Ron Chenoy-US PRESSWIRE

UFC President Dana White joins the fight to save wrestling

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After saying in February that he can’t be the guy to “run out and save wrestling,” UFC President Dana White has apparently decided to do just that in the two months before the IOC will vote on whether the sport find its way back into the 2020 Olympics.

“[Wrestling] needs to be more fan-friendly, it needs to be more exciting,” White said Tuesday. “I’ve met with a lot of the top guys in wrestling. Actually I met with them last Tuesday, and yeah, the UFC is joining the fight to help save Olympic wrestling.”

“Not just Olympic wrestling, but colleges are dropping wrestling now. High schools have been dropping wrestling… I’ve personally funded tons of wrestling programs, and the UFC has funded tons of wrestling programs for high school kids.”

No one’s entirely sure how White, who’s admitted that he thinks the sport will eventually evolve into more of a mixed martial arts style event, plans to help. But lending his voice, his league’s talent, and some financial support could go a long way in helping wrestling retain its spot in the Olympics.

“It’s in the discussion phase,” White added during a conference call. “These guys are going out and fighting the fight, and whatever they need from me and what I think I could do, [I’ll do].”

Wrestling will be up against fellow candidate sports squash, wakeboarding, sport climbing, roller sports, karate, wushu, and a baseball/softball joint bid during an initial IOC vote in Moscow next month.

MLB Players Association head says ‘continuing dialogue’ about 2020 Olympics

Jake Arrieta
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SARASOTA, Fla. (AP) — The head of the Major League Baseball Players Association says it will be difficult for big leaguers to participate at the 2020 Tokyo Olympics.

Baseball returns to Olympics after a 12-year absence for the Tokyo Games, which are scheduled for July 24-Aug. 9 — in the middle of baseball’s season.

“There are challenges with the schedule, and there are challenges with major leaguers being involved,” Tony Clark said Thursday at the Baltimore Orioles’ spring training camp.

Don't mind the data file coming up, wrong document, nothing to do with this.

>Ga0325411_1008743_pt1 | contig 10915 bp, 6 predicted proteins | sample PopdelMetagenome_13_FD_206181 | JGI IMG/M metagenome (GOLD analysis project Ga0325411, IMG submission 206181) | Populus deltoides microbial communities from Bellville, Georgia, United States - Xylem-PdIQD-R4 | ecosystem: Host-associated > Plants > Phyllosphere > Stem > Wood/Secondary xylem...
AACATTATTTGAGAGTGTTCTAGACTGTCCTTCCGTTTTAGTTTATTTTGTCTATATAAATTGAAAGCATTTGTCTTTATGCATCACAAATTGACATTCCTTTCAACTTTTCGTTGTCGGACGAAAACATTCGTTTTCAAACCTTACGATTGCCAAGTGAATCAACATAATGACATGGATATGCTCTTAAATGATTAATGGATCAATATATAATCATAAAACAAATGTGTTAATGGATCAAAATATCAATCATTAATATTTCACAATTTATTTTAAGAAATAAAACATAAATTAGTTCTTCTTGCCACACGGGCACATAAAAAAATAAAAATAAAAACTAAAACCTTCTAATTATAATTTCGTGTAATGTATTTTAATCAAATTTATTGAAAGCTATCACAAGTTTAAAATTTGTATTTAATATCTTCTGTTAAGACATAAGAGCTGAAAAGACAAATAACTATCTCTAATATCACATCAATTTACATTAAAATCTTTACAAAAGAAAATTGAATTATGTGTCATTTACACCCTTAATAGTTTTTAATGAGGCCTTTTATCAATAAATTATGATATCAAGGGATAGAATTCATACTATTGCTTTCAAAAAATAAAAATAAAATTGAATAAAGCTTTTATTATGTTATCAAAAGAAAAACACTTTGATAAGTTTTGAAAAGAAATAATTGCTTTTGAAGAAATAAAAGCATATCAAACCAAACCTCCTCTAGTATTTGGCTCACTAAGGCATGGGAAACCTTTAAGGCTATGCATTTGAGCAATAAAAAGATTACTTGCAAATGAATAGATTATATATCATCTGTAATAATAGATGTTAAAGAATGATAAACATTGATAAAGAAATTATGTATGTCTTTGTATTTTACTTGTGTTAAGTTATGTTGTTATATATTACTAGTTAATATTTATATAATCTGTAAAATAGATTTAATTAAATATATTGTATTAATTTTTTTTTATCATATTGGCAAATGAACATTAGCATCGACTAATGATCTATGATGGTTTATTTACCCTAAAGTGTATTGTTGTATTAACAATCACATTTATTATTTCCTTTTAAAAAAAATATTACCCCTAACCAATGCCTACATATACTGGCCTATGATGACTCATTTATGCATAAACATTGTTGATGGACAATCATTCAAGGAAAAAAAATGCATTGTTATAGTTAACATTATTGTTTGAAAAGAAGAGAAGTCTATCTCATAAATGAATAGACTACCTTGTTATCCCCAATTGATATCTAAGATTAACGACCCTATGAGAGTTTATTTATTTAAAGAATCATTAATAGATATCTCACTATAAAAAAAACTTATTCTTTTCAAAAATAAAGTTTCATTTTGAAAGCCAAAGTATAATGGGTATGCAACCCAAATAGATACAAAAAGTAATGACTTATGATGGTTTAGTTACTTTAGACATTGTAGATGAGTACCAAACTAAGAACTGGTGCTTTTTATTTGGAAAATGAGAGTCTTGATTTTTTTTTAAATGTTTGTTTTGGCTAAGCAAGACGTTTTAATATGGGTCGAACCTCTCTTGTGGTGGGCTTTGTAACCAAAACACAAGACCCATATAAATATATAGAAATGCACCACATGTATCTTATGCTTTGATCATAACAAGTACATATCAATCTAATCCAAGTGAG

In 2008, players on major league 25-man rosters and disabled lists on June 26 were ineligible to play. The U.S. roster included 17 players from Triple-A, seven from Double-A and college pitcher Stephen Strasburg, now with the Washington Nationals.

“It doesn’t mean that we are not continuing to have dialogue. We have going back. We will going forward. Where we land, I don’t know,” Clark said. “One of the things we were able to discuss during this round of bargaining were some additional flexibility in the schedule moving forward. Maybe there are some opportunities for a broader discussion than there have been a year ago. We’ll have to wait and see. We haven’t had that kind of substantive sit down yet.”

Many players are preparing for the fourth edition of World Baseball Classic, an international tournament launched in 2006 that is co-owned by Major League Baseball and the union. Clark hopes to see a fifth edition in 2021.

“I see no reason at this point why it wouldn’t,” he said. “I’m hopeful it continues, understanding that the world we live in four years from now may be different from the one we’re in now.”

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Lance Armstrong’s $100 million trial set for November

AUCKLAND, NEW ZEALAND - DECEMBER 20:  Lance Armstrong (C) heads out with cyclists on December 20, 2016 in Auckland, New Zealand. The disgraced Tour de France rider is in New Zealand to film a commercial, and put out a call on social media for local riders to join him on a ride along the Auckland Waterfront.  (Photo by Fiona Goodall/Getty Images)
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AUSTIN, Texas (AP) — Lance Armstrong‘s $100 million legal fight with the federal government has been set for a November trial.

U.S. District Judge Christopher Cooper on Thursday set a Nov. 6 trial start in Washington. Armstrong’s legal team had asked to postpone trial until 2018 because of a potential scheduling conflict.

The government wants Armstrong to pay back the $32 million the U.S. Postal Service paid his team for sponsorship, plus triple damages.

Armstrong’s former teammate Floyd Landis initially filed the whistle-blower case in 2010, accusing him of violating the sponsorship contract by taking performance-enhancing drugs. The government joined the case in 2013 after Armstrong admitted cheating and was stripped of his seven Tour de France titles and 2000 Olympic bronze medal.

Landis, who was stripped of the 2006 Tour de France title for cheating, could collect up to 25 percent of damages awarded.

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MORE: Armstrong intrigued by ultra marathon, obstacle-course races